2021-04-01 18:00:00
2021-05-01 01:00:00

Take our pledge

April is Child Abuse Awareness and Prevention Month.

Help End Child Abuse

Help End Child Abuse

This month is National Child Abuse Prevention Month. Take our pledge to end child abuse and neglect.

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Time's Running Out

There are only a few hours left to help out families affected by the COVID-19 crisis. Gifts made today will be matched.

#GivingTuesdayNow is almost over. Only a few hours left to help our families affected by the COVID-19 crisis. Gifts made today will be matched up to $50,000 thanks to the generosity of a dedicated group of employees at William Blair and its matching gifts program.

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Your Gift Doubled!

Last chance for your gift to go twice as far!

Support March For Kids

It Begins With You

You can help create a brighter future for Chicago’s children by supporting Mercy Home’s March for Kids this month.

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Finding Stability, Friendship, and Guidance, Teen Thrives

Finding Stability, Friendship, and Guidance, Teen Thrives

A sullen teenage girl looks unsmiling at the camera.

Molly tried the door. It was locked.

A sullen teenage girl looks unsmiling at the camera.

She was in her bedroom. Molly’s mother would lock her there when she didn’t want to deal with her. At first, Molly would try to jimmy open the door. She’d try again when she got hungry. Eventually, it had happened so many times that she stopped trying altogether.

Molly could barely concentrate at school. When she didn’t get anything to eat at home, she was too hungry to hear the teacher.

Sometimes she put effort into her studies, and sometimes she didn’t. Life was so bleak, it was hard to see the point. And no one was really paying attention to her report cards. She would get a B on one assignment and an F on the next. On tests, she could answer some questions perfectly, and others she just left blank.

Her teachers couldn’t understand. Why did Molly show such promise, but keep falling further and further behind?

The other students couldn’t understand her either. They would tease her between classes, asking what was wrong with her.

Molly’s guidance counselor sat her down to find out what was going on. Molly explained to her what was happening at home. Her environment was not safe or supportive for a growing child, so Molly was taken out of her mother’s care.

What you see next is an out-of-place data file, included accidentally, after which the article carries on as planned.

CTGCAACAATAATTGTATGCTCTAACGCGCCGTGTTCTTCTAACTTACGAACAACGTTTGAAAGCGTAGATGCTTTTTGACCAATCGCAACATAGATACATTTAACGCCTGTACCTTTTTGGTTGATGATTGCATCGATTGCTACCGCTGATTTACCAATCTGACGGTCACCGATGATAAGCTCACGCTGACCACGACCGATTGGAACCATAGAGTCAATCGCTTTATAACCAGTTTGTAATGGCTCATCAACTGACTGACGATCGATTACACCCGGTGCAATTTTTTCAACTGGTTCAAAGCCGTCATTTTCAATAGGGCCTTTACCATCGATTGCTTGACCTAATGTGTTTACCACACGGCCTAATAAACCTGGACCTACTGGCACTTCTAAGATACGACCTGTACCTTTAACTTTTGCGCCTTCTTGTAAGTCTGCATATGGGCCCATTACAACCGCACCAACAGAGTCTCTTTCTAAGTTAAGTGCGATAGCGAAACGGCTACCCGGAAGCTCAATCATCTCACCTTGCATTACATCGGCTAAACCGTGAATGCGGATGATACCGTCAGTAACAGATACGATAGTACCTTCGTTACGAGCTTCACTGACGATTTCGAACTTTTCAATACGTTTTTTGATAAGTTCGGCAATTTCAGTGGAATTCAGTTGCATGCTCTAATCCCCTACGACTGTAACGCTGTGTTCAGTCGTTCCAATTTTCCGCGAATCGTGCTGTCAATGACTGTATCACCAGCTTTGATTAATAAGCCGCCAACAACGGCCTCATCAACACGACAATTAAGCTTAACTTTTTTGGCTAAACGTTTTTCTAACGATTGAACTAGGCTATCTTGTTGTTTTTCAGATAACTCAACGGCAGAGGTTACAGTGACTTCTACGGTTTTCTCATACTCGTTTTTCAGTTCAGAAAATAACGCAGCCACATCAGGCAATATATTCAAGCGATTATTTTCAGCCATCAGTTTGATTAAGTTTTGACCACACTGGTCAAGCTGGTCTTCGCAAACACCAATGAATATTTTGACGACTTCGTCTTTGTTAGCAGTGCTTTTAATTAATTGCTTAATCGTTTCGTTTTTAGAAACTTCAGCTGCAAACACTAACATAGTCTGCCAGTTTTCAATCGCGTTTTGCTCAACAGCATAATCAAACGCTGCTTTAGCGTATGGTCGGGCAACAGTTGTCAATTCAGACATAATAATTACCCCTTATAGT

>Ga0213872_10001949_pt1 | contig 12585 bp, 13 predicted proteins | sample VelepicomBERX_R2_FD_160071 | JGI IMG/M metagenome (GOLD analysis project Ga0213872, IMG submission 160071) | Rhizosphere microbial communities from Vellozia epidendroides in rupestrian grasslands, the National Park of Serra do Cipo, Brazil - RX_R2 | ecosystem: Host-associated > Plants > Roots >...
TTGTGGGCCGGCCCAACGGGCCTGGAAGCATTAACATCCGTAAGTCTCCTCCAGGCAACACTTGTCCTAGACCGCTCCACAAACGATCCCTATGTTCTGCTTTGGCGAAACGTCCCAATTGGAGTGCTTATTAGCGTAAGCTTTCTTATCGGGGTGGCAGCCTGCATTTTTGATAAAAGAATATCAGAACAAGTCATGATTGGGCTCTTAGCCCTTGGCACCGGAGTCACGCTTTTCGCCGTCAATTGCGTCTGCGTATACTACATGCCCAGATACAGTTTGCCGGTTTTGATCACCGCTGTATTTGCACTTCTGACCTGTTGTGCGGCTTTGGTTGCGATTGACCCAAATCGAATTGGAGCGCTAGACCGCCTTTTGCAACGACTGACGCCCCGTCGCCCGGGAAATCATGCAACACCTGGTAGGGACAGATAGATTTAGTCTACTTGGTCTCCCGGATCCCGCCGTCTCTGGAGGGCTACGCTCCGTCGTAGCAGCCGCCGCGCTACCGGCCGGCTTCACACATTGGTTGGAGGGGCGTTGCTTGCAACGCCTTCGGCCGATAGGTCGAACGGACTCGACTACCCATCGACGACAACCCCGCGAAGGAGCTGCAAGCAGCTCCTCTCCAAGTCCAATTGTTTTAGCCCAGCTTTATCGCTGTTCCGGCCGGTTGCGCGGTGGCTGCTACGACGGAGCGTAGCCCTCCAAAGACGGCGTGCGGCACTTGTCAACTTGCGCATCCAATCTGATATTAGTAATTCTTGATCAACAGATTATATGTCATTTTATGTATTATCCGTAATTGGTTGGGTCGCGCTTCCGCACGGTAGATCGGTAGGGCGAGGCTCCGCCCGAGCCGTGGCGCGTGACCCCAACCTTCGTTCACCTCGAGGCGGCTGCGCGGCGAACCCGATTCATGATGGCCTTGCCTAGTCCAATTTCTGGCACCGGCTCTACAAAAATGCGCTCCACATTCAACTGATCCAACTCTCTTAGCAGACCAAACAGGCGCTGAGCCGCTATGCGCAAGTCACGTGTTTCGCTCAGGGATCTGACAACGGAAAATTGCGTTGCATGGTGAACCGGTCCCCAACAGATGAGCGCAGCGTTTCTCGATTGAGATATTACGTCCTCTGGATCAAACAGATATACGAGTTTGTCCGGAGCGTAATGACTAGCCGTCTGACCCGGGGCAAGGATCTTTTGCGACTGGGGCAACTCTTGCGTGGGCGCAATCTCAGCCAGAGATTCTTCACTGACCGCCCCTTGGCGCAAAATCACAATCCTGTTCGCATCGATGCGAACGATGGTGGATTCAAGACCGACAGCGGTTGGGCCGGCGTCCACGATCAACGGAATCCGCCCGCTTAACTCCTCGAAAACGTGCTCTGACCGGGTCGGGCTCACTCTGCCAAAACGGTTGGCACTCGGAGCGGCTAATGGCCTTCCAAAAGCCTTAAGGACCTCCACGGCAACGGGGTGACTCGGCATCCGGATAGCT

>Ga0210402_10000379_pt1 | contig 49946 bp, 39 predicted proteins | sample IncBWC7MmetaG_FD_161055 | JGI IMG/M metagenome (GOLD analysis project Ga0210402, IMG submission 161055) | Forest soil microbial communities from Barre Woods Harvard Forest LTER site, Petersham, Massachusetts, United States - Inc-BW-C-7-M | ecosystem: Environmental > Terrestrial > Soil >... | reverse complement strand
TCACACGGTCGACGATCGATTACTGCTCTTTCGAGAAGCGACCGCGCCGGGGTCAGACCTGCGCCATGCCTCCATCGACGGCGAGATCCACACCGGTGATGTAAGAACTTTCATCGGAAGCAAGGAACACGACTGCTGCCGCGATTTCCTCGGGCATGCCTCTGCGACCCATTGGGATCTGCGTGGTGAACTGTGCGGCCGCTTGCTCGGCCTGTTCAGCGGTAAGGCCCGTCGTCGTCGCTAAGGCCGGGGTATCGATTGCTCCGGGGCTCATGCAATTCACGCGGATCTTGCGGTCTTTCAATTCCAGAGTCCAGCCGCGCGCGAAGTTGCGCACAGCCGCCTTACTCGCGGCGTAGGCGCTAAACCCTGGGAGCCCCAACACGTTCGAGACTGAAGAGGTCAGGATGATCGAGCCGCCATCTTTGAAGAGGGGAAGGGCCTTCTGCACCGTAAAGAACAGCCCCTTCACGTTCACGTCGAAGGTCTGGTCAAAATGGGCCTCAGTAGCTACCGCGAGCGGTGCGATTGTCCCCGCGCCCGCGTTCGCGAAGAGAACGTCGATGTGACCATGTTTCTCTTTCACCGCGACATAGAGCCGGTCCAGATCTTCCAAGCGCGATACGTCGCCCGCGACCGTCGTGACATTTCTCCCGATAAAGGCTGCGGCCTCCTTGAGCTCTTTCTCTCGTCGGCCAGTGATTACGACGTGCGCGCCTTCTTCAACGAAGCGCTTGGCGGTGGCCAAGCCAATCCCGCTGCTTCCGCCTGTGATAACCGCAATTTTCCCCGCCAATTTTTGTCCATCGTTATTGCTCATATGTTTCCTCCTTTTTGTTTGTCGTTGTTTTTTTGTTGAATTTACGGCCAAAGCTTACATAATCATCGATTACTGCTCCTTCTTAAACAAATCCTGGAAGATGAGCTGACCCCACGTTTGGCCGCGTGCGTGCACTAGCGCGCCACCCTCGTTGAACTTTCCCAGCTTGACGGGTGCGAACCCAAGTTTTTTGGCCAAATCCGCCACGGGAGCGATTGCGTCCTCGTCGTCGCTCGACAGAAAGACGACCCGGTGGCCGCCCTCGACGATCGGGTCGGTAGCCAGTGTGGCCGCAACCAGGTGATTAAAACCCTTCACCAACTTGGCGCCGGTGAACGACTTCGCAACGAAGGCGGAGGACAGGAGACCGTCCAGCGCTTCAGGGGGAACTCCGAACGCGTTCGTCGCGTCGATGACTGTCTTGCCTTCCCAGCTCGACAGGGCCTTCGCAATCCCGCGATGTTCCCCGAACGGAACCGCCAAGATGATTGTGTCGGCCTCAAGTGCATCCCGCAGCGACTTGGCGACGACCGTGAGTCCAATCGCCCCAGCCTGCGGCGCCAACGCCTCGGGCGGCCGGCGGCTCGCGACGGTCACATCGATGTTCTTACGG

For a while, she was placed with an older cousin. Things were better, but her cousin had her own children to look after. Molly was sent to live with her grandmother, who was very loving but suffered from health issues that kept her from being able to give Molly the care she needed.

It was difficult for Molly to move around. She missed her mother, and never knew how long it would be before she would have to move again. She needed a place that felt like home.

Molly’s grandmother went to her pastor for help. Her pastor recommended a place where Molly would be safe and fed, and where she would have all the support she needed. It was called Mercy Home for Boys & Girls.

Molly came to visit and moved in as soon as a space opened up. She was worried about how she would get along with our other girls, but they understood her immediately. Many had also moved from home to home, and they could relate to everything she had been through.

Working with our education team, Molly started getting excited about college and internships. Thinking about her future helped her get motivated about her schoolwork. She started doing her best on every assignment, and her grades improved dramatically.

Most importantly, she knew that—thanks to steadfast friends like you—she would always be loved and cared for here at Mercy Home. Our campus started to feel like her true home.

Thank you for giving a home to young men and women who have nowhere else to turn. The impact you have on their lives—today, tomorrow, and forever— can never be measured.

Please note: Because we care deeply about protecting our children’s privacy, the names and certain identifying details in this story have been changed.

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